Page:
The present invention relates to an apparatus for buffering data; and, more particularly, to an apparatus for buffering data by using an optical buffer so that optical cells of asynchronous transfer mode can be stored and processed without the restriction of processing time for a high speed network.

DESCRIPTION OF THE PRIOR ART

Wavelength division multiplexing (WDM) is conventionally used for a high speed network. Recently, because of a limitation of flat-gain bandwidth of an optical fiber amplifier and a limitation of a wavelength selectivity of an optical filter for choosing a needed signal at a receiving end, a time division multiplexing (TDM) is combined with the Wavelength Division Multiplexing to increase total transmission capacity of a network. At this high speed network, a high speed optical buffer is required to avoid the collision of cells transmitted on the same channel.

With a usual optical buffer design, the information of each cell should be read by the optical buffer controllers to make decisions on buffering periods for each cell, so that the decision making electronic circuit is required indispensably. However, a limitation of processing of the electronic circuit makes such buffering difficult to use at the high speed network.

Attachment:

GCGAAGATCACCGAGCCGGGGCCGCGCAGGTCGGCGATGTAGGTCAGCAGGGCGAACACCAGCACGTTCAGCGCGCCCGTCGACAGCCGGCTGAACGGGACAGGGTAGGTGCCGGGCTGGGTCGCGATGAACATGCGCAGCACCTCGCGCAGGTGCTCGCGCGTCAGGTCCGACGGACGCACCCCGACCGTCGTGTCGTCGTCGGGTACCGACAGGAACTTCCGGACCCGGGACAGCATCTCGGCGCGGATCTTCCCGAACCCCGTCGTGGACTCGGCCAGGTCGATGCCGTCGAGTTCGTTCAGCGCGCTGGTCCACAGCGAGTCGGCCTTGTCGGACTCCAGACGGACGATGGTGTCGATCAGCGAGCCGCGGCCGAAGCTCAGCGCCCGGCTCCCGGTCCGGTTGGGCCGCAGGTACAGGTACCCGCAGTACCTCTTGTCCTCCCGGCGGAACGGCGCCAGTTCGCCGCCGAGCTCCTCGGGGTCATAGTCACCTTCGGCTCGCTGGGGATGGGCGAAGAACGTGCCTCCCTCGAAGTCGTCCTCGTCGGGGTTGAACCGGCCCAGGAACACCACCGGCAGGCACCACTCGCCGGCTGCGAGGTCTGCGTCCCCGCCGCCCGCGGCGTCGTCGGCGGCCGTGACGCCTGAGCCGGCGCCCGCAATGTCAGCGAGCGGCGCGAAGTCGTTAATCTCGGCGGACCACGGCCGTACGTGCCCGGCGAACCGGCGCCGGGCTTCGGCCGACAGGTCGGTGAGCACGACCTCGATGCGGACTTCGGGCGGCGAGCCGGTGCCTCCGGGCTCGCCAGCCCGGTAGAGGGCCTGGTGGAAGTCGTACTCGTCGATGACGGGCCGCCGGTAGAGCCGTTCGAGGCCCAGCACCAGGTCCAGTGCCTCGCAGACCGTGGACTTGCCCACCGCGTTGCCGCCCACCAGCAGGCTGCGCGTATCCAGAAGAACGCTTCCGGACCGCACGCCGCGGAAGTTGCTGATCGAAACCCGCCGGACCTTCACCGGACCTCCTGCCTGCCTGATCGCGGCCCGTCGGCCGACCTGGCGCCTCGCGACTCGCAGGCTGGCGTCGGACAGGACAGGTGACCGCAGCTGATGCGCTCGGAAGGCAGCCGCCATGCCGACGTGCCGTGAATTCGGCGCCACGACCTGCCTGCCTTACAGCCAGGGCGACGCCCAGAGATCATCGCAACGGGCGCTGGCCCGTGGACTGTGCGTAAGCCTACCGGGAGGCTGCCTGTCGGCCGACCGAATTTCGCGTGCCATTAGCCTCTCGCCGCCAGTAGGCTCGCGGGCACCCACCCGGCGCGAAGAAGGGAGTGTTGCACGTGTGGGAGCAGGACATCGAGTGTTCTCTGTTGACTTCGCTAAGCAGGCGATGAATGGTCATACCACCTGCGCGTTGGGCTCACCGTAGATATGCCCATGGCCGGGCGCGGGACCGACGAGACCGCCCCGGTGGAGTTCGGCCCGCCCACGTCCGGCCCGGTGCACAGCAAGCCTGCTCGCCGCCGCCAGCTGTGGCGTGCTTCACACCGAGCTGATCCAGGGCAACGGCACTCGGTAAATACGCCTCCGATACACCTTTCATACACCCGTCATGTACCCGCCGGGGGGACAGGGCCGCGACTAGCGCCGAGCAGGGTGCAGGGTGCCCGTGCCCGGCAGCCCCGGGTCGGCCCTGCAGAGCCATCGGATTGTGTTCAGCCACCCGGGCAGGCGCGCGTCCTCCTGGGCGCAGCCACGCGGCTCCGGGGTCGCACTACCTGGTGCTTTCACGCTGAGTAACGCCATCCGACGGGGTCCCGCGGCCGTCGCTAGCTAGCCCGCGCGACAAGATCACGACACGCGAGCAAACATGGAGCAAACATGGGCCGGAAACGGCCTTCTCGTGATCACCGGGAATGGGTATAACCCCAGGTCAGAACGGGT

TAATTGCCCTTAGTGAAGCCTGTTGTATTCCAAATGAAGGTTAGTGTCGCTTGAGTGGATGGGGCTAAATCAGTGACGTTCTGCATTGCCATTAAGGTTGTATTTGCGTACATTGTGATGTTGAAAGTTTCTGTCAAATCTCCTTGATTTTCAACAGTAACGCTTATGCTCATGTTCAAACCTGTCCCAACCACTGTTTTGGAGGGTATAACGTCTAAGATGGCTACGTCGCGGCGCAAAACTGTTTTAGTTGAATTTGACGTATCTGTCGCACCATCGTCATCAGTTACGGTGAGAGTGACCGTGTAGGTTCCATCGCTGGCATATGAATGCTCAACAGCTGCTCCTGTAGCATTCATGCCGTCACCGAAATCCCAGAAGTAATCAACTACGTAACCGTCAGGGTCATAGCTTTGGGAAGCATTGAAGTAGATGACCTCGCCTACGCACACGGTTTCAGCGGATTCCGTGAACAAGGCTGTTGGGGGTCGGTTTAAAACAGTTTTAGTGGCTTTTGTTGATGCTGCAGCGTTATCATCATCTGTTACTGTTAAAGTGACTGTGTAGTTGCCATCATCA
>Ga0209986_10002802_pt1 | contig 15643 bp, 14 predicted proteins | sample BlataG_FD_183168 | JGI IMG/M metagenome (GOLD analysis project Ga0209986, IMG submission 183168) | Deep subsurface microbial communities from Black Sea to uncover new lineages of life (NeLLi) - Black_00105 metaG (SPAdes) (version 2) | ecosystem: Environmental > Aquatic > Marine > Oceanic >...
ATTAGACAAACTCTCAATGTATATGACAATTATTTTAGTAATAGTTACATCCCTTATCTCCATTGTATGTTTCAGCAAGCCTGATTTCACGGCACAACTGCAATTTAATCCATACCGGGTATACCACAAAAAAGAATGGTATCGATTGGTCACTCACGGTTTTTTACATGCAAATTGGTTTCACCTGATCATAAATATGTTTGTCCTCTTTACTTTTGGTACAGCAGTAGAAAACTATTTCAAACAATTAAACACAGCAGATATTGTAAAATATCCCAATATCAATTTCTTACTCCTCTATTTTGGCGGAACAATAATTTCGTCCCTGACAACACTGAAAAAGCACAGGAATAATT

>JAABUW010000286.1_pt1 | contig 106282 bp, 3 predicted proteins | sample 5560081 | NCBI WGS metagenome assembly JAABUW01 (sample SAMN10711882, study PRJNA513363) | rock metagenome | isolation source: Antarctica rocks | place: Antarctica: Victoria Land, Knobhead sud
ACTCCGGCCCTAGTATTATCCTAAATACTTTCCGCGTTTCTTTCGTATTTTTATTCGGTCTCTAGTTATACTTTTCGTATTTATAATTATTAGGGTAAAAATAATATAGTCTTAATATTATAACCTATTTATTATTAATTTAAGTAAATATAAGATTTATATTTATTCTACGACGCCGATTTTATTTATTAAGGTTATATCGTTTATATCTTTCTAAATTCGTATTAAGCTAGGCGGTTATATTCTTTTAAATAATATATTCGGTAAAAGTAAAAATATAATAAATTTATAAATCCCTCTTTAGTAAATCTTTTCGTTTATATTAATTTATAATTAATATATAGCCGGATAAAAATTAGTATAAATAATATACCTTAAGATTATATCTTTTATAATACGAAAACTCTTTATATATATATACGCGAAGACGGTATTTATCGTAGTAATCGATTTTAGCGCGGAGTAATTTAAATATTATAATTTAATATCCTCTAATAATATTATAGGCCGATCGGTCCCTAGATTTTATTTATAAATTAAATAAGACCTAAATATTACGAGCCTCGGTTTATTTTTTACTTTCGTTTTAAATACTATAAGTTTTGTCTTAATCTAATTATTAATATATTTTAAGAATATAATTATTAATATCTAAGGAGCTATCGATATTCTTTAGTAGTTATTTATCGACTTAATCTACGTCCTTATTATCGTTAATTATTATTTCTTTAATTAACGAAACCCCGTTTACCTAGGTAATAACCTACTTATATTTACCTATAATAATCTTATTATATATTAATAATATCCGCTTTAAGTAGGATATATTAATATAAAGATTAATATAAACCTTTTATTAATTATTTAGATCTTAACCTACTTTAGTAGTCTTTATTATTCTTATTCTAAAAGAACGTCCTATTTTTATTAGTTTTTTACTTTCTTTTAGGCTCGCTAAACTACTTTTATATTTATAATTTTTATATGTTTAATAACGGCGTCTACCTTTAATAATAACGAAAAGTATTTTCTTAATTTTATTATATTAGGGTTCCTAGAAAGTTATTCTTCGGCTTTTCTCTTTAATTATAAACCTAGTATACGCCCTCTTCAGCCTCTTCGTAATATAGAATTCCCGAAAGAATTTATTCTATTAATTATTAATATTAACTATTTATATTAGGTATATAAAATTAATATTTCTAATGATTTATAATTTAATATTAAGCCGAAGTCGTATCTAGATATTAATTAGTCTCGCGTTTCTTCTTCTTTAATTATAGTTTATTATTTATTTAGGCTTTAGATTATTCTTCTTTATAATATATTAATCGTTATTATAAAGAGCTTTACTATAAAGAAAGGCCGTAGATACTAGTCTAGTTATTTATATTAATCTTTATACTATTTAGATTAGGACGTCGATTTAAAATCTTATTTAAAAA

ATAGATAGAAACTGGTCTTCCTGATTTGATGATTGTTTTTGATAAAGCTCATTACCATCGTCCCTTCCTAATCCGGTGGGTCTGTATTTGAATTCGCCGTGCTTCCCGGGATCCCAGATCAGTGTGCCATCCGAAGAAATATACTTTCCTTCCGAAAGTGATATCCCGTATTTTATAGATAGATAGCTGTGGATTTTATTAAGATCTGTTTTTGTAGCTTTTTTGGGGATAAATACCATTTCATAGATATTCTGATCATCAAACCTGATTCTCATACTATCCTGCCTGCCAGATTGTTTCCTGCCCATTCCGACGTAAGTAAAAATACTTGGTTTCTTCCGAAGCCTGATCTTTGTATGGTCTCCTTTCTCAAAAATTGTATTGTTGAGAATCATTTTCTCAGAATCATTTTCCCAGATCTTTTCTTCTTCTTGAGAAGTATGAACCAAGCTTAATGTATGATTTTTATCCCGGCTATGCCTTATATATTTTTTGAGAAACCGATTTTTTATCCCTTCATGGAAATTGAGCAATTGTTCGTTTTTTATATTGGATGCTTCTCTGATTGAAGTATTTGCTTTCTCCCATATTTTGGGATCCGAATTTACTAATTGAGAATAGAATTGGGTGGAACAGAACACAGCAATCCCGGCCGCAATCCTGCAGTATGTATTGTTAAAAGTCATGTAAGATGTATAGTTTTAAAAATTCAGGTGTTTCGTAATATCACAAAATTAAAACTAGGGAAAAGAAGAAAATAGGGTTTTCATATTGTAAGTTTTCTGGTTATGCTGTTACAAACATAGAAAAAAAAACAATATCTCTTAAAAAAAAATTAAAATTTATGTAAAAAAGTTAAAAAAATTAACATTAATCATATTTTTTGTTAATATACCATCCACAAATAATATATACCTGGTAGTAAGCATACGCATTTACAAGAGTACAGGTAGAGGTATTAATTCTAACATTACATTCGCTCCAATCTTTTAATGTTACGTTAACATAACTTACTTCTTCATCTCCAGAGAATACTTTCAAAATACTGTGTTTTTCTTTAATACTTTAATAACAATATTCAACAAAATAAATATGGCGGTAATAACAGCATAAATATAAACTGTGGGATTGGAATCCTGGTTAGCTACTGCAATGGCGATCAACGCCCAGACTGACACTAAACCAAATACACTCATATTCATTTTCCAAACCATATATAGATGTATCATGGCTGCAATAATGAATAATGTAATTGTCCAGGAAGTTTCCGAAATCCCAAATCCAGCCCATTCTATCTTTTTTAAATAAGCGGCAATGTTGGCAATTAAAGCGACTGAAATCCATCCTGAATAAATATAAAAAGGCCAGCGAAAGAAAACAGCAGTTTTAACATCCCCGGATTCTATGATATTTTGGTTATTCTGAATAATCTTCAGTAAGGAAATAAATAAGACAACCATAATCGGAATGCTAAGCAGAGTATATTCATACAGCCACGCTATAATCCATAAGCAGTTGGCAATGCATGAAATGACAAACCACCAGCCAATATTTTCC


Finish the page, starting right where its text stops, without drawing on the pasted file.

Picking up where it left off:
As shown in FIG. 1, wavelength of asynchronous transfer mode cells are converted in sequence at a buffer input part in order to have delays of needed periods. A cell should be converted to λ2 at the buffer input part to be stored for the amount of one cell period. This wavelength converted cell is demultiplexed by a wavelength division demultiplexer (Wave length Division Demultiplexer). This cell, which is demultiplexed in wavelength is routed to a wavelength converter for the wavelength conversion to λ1. For longer delay, this cell should be converted to λ3 at the buffer input part to be stored during the amount of the two cell periods. This cell is converted to λ2 and λ1 by wavelength conversion for each looping, and is output after the total two cell periods (T).

As can be seen in FIG. 1, the first wavelength is output without passing the delay line, the second wavelength is output through the delay of one cell period, and the Nth wavelength is output through the delay of the N−1 cell periods.

If two cells arrive simultaneously at the said buffer input part, one cell is converted to λ1, and the other cell is converted to λ2. The cell converted to λ1, does not experience the delay, however the other cell converted to λ2 experiences the delay of one cell period.